by Michael Irvin
Sherman’s March to the Sea proved to be a decisive campaign deep in the heartland of the South to which many have claimed was a criminal act but, in examining the facts, was nothing of the sort. Beginning in November 1864, approximately 60,000 Union soldiers left the city of Atlanta determined to reach the Atlantic coast while removing Georgia’s ability and will to contribute any more to the Confederate cause. This bold move was at first cautioned by Lincoln and Grant who were unsure of the likelihood of success but, through Sherman’s conviction and desire, was ultimately granted approval. The march has since gone down as one of the most storied and controversial undertakings of the Civil War and arouses an almost mythical stature for its followers. Sherman’s men were products of the 19th century and so did carry out acts that today would be seen as unacceptable but they were no criminals and committed no war crimes.
by Michael Collie
After the Second World War, many American Civil War historians came to argue that the Civil War was the first modern/total war. As summarized by Mark Grimsley, in The American Civil War: a Handbook of Literature and Research this theme includes a number of contentions. Troops armed with breech-loading infantry arms and artillery, primitive machine guns, and ironclad ships, early balloons, and trench warfare in the Civil War are cited as evidence. The use of railroads, steam ships and riverboats, and telegraph are said to have affected strategy. New mass armies of volunteers and emphasis on industrial capacity influenced battles and campaigns. The status of civilians as legitimate targets of armies and strategy may be the most significant aspect making the American Civil War the first modern and total of the new period of war, so the argument goes.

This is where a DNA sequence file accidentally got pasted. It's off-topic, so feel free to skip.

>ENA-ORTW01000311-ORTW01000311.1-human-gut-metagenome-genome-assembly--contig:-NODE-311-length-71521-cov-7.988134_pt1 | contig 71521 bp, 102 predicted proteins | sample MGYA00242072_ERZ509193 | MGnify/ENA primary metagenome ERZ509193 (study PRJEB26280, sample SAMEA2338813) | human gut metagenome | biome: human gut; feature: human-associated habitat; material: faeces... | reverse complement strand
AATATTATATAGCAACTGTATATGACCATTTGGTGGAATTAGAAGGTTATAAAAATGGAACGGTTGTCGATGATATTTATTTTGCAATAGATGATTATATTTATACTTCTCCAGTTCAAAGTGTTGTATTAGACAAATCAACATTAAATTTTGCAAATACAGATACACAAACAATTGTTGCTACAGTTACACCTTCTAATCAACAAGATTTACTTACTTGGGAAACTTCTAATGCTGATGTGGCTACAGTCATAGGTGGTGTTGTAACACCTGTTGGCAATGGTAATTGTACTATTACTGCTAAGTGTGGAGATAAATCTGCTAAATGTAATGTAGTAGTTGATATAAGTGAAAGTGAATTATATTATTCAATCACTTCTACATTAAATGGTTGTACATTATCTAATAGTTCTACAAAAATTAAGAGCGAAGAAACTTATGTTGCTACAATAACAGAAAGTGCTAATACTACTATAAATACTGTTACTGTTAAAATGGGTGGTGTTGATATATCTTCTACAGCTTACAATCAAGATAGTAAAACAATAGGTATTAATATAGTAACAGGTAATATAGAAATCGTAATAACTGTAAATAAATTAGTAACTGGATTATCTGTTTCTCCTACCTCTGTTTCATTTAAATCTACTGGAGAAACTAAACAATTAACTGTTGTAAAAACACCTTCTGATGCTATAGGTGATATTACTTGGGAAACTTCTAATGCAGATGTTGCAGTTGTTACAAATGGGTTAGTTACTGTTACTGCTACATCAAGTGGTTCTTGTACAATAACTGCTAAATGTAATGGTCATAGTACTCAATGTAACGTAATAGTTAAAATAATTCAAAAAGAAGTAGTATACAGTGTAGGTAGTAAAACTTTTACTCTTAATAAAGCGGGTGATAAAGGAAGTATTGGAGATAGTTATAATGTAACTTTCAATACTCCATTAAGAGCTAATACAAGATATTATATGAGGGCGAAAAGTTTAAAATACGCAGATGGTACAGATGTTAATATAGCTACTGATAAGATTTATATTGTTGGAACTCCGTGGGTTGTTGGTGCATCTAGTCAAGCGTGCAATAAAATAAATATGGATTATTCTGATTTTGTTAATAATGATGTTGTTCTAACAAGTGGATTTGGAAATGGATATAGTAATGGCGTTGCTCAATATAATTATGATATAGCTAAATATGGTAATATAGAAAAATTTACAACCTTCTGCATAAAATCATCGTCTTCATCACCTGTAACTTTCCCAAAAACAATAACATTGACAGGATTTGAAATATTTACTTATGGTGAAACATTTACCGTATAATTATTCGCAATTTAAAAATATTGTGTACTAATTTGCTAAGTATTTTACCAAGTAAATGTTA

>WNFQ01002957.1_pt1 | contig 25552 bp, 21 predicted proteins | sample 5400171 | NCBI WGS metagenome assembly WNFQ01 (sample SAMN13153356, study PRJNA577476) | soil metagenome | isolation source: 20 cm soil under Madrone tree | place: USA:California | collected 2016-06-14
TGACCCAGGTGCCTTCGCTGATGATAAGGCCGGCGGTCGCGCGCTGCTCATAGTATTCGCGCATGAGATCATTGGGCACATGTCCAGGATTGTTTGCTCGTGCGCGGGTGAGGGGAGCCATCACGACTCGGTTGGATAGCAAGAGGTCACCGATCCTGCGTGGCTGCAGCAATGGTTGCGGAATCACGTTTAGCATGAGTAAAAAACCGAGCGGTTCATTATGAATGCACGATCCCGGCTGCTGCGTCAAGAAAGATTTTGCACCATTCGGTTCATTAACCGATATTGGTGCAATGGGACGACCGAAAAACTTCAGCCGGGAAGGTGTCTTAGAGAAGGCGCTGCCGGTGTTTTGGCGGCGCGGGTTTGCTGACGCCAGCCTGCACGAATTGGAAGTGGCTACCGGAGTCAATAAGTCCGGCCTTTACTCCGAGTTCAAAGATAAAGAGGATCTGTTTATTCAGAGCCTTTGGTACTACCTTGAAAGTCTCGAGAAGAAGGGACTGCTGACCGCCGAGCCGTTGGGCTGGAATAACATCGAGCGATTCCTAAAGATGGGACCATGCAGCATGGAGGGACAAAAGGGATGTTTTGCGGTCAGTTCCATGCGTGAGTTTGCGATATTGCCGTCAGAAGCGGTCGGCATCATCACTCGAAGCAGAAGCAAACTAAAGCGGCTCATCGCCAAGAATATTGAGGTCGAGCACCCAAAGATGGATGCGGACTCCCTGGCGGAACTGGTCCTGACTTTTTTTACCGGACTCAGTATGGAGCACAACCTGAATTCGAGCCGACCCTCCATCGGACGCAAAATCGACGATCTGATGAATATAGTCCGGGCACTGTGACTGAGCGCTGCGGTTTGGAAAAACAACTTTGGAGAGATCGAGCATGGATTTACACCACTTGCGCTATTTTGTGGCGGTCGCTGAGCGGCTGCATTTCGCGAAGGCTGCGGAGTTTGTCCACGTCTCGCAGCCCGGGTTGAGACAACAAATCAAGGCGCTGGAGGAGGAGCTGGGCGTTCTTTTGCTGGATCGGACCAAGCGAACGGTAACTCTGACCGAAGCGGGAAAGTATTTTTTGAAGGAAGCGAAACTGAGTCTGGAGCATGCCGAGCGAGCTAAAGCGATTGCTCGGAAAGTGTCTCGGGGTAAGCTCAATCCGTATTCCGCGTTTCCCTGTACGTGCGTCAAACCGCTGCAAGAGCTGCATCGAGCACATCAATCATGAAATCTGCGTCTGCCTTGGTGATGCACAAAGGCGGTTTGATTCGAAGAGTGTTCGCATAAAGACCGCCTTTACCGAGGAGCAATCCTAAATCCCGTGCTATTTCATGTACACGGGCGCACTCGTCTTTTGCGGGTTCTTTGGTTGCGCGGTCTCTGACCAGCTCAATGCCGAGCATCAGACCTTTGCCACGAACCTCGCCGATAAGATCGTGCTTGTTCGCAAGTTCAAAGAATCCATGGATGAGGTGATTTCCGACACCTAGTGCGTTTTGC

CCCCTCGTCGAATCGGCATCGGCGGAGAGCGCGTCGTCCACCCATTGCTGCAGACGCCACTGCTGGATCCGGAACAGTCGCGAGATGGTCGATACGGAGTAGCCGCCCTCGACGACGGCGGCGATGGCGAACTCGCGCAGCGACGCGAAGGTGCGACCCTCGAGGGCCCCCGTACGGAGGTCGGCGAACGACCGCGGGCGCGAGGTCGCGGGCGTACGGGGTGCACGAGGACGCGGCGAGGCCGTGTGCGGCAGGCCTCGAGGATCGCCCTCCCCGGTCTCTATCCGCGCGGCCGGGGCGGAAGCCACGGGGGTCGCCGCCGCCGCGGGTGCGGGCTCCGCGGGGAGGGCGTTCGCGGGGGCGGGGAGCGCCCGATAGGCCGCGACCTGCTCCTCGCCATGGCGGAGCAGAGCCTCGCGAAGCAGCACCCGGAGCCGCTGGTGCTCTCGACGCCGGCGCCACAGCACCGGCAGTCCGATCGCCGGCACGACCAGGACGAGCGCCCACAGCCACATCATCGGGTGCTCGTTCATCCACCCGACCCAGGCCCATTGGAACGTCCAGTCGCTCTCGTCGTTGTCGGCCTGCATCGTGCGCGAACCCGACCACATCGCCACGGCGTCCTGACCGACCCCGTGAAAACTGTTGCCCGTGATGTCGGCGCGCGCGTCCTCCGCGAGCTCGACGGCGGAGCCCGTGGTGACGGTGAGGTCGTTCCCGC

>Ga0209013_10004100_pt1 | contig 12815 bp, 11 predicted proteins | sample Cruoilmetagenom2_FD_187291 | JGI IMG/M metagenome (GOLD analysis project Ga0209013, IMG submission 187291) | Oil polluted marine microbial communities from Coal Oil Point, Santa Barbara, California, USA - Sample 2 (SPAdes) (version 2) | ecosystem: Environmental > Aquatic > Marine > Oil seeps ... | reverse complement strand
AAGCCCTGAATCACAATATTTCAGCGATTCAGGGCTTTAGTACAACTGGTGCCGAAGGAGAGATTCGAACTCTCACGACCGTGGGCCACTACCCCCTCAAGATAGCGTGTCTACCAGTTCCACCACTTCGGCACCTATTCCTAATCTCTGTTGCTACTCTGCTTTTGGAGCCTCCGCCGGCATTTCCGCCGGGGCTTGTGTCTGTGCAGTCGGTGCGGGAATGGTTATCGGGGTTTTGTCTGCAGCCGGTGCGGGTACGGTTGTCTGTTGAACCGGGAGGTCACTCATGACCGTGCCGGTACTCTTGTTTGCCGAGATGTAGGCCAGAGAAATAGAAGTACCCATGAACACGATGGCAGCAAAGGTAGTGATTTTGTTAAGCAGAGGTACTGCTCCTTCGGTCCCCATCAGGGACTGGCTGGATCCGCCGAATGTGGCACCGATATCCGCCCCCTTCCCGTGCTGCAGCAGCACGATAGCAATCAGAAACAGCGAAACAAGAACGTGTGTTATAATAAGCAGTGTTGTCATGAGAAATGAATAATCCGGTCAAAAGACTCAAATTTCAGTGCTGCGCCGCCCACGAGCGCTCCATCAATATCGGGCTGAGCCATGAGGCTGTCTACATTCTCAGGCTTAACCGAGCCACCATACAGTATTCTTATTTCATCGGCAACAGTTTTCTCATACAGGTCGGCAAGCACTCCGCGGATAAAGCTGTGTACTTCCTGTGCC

by Michael Collie
Following the Battle of Fredericksburg, December 13, 1863 the Army of Northern Virginia went into winter quarters along the south bank of the Rappahannock River. Confederate Lieutenant General Thomas J. "Stonewall" Jackson's headquarters was at the Moss Neck Plantation eleven miles southeast of Fredericksburg. General Robert E. Lee and Major General J.E.B. Stuart made camp near Hamilton Crossing within 8 miles of Moss Neck and about four miles south of Fredericksburg. The proximity of these headquarters allowed frequent contact between the staffs during the winter of 1862-1863.
by Walter Giersbach
Few people admire a spy who lives by duplicity, subterfuge and lies, even if he or she is your ally. However, Timothy Webster was a man of honor serving an honorable cause. And he was the first Union spy hanged by the Confederates for it. Webster was born into a large family in Newhaven, Sussex County, England in 1822. Foreshadowing the mass emigrations to come, the Websters moved to Princeton, N.J. in 1830. About ten years later, he moved again, to New York City, and in 1841, at the age of 19, he married 23-year-old Charlotte Sprowls. A year later their first child, a son, was born. They would have four children in all. 
by Bryan J. Dickerson
The Battle of Gettysburg during the American Civil War is one of the most researched and written about events in world history. A great many historians have researched, interpreted, analyzed and re-interpreted what happened leading up to, during and after these three epic days of battle in the Pennsylvania countryside. Run a search through Barnes & Noble or Amazon’s websites on Gettysburg and you will find literally several thousand books on the subject. Historians, scholars, and persons from all walks of life have debated and argued over these three days like few other events in history.